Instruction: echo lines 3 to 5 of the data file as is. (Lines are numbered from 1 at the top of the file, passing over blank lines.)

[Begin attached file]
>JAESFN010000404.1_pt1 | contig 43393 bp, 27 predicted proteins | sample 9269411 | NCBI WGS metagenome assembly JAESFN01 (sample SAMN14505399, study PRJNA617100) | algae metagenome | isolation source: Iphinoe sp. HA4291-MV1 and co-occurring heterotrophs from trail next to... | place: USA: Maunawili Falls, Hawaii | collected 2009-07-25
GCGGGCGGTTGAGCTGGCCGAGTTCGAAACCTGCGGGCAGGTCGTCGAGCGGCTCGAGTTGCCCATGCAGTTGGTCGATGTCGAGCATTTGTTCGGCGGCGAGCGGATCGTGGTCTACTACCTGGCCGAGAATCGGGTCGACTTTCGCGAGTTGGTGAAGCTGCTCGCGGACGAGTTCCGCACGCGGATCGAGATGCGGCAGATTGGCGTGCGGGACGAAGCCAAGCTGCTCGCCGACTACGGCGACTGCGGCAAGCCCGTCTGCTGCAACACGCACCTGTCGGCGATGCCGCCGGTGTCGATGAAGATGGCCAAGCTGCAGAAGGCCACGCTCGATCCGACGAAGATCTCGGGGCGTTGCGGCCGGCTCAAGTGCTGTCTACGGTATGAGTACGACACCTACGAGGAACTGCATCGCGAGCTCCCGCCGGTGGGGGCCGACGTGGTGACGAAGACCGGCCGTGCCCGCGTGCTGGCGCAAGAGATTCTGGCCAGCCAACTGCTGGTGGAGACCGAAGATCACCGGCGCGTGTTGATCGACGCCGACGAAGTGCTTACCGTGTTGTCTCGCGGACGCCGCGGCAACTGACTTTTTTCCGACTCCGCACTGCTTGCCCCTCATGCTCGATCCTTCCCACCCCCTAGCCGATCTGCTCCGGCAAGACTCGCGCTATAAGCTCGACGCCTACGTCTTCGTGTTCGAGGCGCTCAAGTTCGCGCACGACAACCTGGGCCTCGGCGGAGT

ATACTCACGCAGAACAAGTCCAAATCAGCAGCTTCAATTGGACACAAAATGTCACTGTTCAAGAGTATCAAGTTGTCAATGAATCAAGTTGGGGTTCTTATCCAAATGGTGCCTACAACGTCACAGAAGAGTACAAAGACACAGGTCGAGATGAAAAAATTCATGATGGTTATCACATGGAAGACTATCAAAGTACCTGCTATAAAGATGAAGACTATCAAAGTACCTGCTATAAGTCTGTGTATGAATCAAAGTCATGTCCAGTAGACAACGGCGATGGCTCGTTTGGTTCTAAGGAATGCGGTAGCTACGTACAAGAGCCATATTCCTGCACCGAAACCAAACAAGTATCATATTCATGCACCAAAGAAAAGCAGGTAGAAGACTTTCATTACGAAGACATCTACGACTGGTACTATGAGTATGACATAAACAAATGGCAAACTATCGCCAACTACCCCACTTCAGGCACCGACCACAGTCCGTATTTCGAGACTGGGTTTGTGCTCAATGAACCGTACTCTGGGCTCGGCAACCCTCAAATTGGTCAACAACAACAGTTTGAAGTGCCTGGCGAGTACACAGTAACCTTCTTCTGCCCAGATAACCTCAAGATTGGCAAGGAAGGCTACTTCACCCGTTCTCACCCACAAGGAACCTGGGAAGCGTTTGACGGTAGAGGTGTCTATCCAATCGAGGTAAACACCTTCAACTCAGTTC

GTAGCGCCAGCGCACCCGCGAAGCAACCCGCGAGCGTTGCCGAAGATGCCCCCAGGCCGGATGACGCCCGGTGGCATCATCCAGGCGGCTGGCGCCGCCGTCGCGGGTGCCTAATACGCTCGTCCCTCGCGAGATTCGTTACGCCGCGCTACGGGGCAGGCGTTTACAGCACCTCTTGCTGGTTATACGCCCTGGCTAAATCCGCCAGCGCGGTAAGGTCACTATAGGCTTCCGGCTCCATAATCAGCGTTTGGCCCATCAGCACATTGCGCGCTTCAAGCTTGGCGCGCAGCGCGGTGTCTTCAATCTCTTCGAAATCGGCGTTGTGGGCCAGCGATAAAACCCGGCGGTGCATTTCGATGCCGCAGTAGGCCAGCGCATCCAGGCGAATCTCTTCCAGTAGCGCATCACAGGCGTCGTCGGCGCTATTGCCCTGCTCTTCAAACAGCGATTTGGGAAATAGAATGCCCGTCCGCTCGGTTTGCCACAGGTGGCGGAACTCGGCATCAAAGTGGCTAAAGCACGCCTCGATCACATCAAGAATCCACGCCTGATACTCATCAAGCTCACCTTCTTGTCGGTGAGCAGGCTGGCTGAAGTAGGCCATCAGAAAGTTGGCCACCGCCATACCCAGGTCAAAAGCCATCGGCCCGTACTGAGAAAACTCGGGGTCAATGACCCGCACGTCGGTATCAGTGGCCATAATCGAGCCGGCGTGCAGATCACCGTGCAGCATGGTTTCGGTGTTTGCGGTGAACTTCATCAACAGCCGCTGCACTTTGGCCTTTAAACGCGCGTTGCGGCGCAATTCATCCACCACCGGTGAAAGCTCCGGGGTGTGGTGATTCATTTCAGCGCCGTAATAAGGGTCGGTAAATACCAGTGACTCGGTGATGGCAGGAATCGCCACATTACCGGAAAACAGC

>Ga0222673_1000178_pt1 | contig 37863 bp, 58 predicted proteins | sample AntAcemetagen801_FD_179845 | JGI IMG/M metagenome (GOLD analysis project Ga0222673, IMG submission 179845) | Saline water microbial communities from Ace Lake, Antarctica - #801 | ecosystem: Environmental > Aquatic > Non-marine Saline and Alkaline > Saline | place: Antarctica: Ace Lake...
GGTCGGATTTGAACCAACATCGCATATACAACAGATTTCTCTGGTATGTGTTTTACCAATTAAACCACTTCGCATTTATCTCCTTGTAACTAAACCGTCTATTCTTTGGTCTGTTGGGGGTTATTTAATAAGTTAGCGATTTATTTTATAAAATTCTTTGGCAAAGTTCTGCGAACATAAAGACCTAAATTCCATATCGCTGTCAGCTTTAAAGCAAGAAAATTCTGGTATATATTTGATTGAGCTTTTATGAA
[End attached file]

ATACTCACGCAGAACAAGTCCAAATCAGCAGCTTCAATTGGACACAAAATGTCACTGTTCAAGAGTATCAAGTTGTCAATGAATCAAGTTGGGGTTCTTATCCAAATGGTGCCTACAACGTCACAGAAGAGTACAAAGACACAGGTCGAGATGAAAAAATTCATGATGGTTATCACATGGAAGACTATCAAAGTACCTGCTATAAAGATGAAGACTATCAAAGTACCTGCTATAAGTCTGTGTATGAATCAAAGTCATGTCCAGTAGACAACGGCGATGGCTCGTTTGGTTCTAAGGAATGCGGTAGCTACGTACAAGAGCCATATTCCTGCACCGAAACCAAACAAGTATCATATTCATGCACCAAAGAAAAGCAGGTAGAAGACTTTCATTACGAAGACATCTACGACTGGTACTATGAGTATGACATAAACAAATGGCAAACTATCGCCAACTACCCCACTTCAGGCACCGACCACAGTCCGTATTTCGAGACTGGGTTTGTGCTCAATGAACCGTACTCTGGGCTCGGCAACCCTCAAATTGGTCAACAACAACAGTTTGAAGTGCCTGGCGAGTACACAGTAACCTTCTTCTGCCCAGATAACCTCAAGATTGGCAAGGAAGGCTACTTCACCCGTTCTCACCCACAAGGAACCTGGGAAGCGTTTGACGGTAGAGGTGTCTATCCAATCGAGGTAAACACCTTCAACTCAGTTC

GTAGCGCCAGCGCACCCGCGAAGCAACCCGCGAGCGTTGCCGAAGATGCCCCCAGGCCGGATGACGCCCGGTGGCATCATCCAGGCGGCTGGCGCCGCCGTCGCGGGTGCCTAATACGCTCGTCCCTCGCGAGATTCGTTACGCCGCGCTACGGGGCAGGCGTTTACAGCACCTCTTGCTGGTTATACGCCCTGGCTAAATCCGCCAGCGCGGTAAGGTCACTATAGGCTTCCGGCTCCATAATCAGCGTTTGGCCCATCAGCACATTGCGCGCTTCAAGCTTGGCGCGCAGCGCGGTGTCTTCAATCTCTTCGAAATCGGCGTTGTGGGCCAGCGATAAAACCCGGCGGTGCATTTCGATGCCGCAGTAGGCCAGCGCATCCAGGCGAATCTCTTCCAGTAGCGCATCACAGGCGTCGTCGGCGCTATTGCCCTGCTCTTCAAACAGCGATTTGGGAAATAGAATGCCCGTCCGCTCGGTTTGCCACAGGTGGCGGAACTCGGCATCAAAGTGGCTAAAGCACGCCTCGATCACATCAAGAATCCACGCCTGATACTCATCAAGCTCACCTTCTTGTCGGTGAGCAGGCTGGCTGAAGTAGGCCATCAGAAAGTTGGCCACCGCCATACCCAGGTCAAAAGCCATCGGCCCGTACTGAGAAAACTCGGGGTCAATGACCCGCACGTCGGTATCAGTGGCCATAATCGAGCCGGCGTGCAGATCACCGTGCAGCATGGTTTCGGTGTTTGCGGTGAACTTCATCAACAGCCGCTGCACTTTGGCCTTTAAACGCGCGTTGCGGCGCAATTCATCCACCACCGGTGAAAGCTCCGGGGTGTGGTGATTCATTTCAGCGCCGTAATAAGGGTCGGTAAATACCAGTGACTCGGTGATGGCAGGAATCGCCACATTACCGGAAAACAGC

>Ga0222673_1000178_pt1 | contig 37863 bp, 58 predicted proteins | sample AntAcemetagen801_FD_179845 | JGI IMG/M metagenome (GOLD analysis project Ga0222673, IMG submission 179845) | Saline water microbial communities from Ace Lake, Antarctica - #801 | ecosystem: Environmental > Aquatic > Non-marine Saline and Alkaline > Saline | place: Antarctica: Ace Lake...